ANZ senior commodity strategist Daniel Hynes said that while the escalating trade conflict had invoked fears of weaker economic growth in China, which accounts for around half the world’s copper demand, Chinese import data and inventory levels suggested there had been little impactso far. “After initially weakening as consumers pulled back from restocking amid the uncertainty, various premiums for metals have started to push higher, as China has earmarked a more proactive stance on fiscal policy,” Mr. Hynes said.
A rough week for technology stocks battered the Nasdaq Composite, dragging the index to its worst week since March. The tech-heavy index slipped Friday after President Trump said tariffs on an additional $267 billion in goods imported from China could be implemented on short notice. The ramped-up rhetoric around the trade dispute reverberated through the stock market, sending major indexes lower. Shares of technology companies, which had been trading higher earlier in the session, erased gains. The Nasdaq Composite fell 0.3% on Friday, putting its weekly decline at 2.6% — its worst performance since the week ended March 23 when Facebook’s data-privacy scandal erupted. The S&P 500 shed 0.2%, while the Dow Jones Industrial Average lost 0.3%. Fears of tariffs, increased government regulation and pricing pressures have weighed on tech companies in recent sessions. Internet companies such as Facebook and Twitter tumbled earlier this week as executives testified before Congress about foreign influence on their platforms in the 2016 presidential election. On Thursday, semiconductor stocks slumped on lowered analyst expectations and ongoing worries about how resilient their revenue will be if the U.S. trade dispute with China grows. Twitter’s stock declined 1% on Friday, putting its weekly loss at 13%. Facebook shares edged up 0.3% on the day, but ended the week down 7.2%. And shares of Tesla dropped 6.3% following executive departures and an interview that appeared to show Chief Executive Elon Musk smoking marijuana. More broadly, stocks wobbled Friday after the August jobs report showed a pickup in hiring and healthy wage growth, bolstering the case for the Federal Reserve to continue raising rates at its current pace. The Federal Reserve closely watches wage growth as an indicator of inflation, and some analysts have said the rise in wages could encourage more short-term rate increases from the Fed. Labor Department data showed the U.S. added 201,000 jobs in August, ahead of forecasts for 192,000 additional jobs. Average hourly earnings were up 2.9% from a year earlier, while the unemployment rate held steady.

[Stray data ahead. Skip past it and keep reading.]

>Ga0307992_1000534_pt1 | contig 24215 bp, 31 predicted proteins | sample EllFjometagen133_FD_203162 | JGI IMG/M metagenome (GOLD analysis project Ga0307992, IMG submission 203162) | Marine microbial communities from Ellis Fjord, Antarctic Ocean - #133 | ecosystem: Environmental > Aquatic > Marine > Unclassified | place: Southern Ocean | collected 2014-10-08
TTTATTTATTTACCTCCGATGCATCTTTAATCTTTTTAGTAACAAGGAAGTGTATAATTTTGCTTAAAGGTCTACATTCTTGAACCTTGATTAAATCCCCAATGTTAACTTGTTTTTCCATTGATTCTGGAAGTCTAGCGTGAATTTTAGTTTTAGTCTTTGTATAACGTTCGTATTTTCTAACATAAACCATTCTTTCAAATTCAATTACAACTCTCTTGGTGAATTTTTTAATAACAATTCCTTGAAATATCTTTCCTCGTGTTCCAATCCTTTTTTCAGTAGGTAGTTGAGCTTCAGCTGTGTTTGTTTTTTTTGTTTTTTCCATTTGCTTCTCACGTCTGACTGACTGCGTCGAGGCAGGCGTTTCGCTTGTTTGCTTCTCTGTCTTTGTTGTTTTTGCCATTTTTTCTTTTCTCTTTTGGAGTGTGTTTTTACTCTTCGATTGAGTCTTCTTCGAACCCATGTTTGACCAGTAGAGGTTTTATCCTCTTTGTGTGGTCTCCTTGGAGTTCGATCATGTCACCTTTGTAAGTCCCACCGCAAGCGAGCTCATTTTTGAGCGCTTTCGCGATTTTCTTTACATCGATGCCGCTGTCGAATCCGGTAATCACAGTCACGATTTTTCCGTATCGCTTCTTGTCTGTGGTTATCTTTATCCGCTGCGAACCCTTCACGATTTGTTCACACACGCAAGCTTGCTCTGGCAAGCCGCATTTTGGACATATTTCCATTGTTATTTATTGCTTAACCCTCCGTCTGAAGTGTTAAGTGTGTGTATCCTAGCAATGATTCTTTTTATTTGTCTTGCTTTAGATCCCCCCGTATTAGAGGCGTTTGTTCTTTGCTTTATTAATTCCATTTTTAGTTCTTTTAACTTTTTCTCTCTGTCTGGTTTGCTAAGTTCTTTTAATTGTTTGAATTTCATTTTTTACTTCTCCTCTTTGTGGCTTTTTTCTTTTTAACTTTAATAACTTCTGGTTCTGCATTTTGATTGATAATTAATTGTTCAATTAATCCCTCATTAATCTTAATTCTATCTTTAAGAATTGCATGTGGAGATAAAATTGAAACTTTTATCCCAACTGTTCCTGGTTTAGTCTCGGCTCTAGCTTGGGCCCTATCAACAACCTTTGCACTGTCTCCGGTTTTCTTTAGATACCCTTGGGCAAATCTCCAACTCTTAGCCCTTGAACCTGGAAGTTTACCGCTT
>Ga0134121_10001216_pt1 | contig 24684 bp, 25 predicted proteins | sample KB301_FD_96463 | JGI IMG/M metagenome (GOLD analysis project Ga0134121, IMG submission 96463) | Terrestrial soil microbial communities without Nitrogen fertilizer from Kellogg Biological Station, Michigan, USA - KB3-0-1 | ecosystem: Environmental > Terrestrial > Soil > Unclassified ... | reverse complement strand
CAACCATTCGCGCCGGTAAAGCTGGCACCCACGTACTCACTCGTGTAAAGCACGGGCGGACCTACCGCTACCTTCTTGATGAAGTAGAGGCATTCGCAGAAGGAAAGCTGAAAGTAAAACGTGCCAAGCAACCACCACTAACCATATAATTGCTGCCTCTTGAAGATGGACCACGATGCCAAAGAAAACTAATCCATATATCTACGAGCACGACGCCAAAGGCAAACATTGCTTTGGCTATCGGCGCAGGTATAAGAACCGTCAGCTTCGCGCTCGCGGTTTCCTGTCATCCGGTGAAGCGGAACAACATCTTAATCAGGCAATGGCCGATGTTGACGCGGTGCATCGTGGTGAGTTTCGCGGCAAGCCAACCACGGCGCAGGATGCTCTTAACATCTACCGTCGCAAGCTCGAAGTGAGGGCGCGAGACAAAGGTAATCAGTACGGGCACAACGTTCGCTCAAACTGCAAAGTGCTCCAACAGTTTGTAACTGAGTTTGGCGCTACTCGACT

In commodity markets, better-than-expected U.S. job figures and President
Trump’s decision to flag another $267 billion in tariffs against China has spelled more bad news for metals prices. Both gold and copper prices, which have been sold down heavily in recent months, came under renewed pressure on Friday. Gold for delivery in September fell $4.30 to $1,193.60 an ounce on the Comex division of the New York Mercantile Exchange, while copper for delivery in September closed $1.50 lower to $2.6035 a pound after trading higher earlier in the day.
IRON ORE: 67.92s – 0.10 (October contract)
U.S. oil prices inched lower for a third straight session on Friday, hurt by a stronger dollar as traders looked ahead to future supply signals. Light, sweet crude for October delivery fell less than 0.1% to $67.75 a barrel on the New York Mercantile Exchange to cap off its worst week since mid-July. Brent crude, the global benchmark, edged up 0.4% to $76.83 a barrel. Prices have stabilized well below multiyear highs hit earlier this year as the supply disruptions that buoyed oil have eased and worries about trade tensions lowering demand have intensified. Trade threats and weakness in emerging markets have also boosted the dollar, making oil and other dollar-denominated commodities more expensive for overseas buyers. Prices have fallen lately even though the Energy Information Administration’s latest weekly report showed a larger-than-expected decline in crude-oil stockpiles.
The dollar rose, boosted by a strong U.S. jobs report and heightened global trade fears. The WSJ Dollar Index, which measures the U.S. currency against a basket of 16 others, was up 0.4% in late-afternoon trading in New York. Nonfarm payrolls rose a seasonally adjusted 201,000 in August, a pickup from the prior month, the Labor Department said. The unemployment rate was 3.9%, and wages rose 2.9% from a year earlier in August. Economists had expected 192,000 new jobs and a 3.8% unemployment rate. Expectations of higher rates tend to make the dollar more attractive to yield-seeking investors. Later in the day, the U.S. currency extended gains after President Trump said tariffs on an additional $267 billion in goods imported from China could be implemented on short notice. Intensifying global trade fears have boosted the dollar in recent weeks, as many investors believe the U.S. will likely weather trade disruptions better than other countries.
In Asian trading Friday, South Korea’s Kospi shed 0.3% and Japan’s Nikkei dropped 0.8%, with the Japanese index closing lower for the sixth consecutive trading day. Meanwhile, Hong Kong’s Hang Seng held steady and the Shanghai Composite Index rose 0.4%.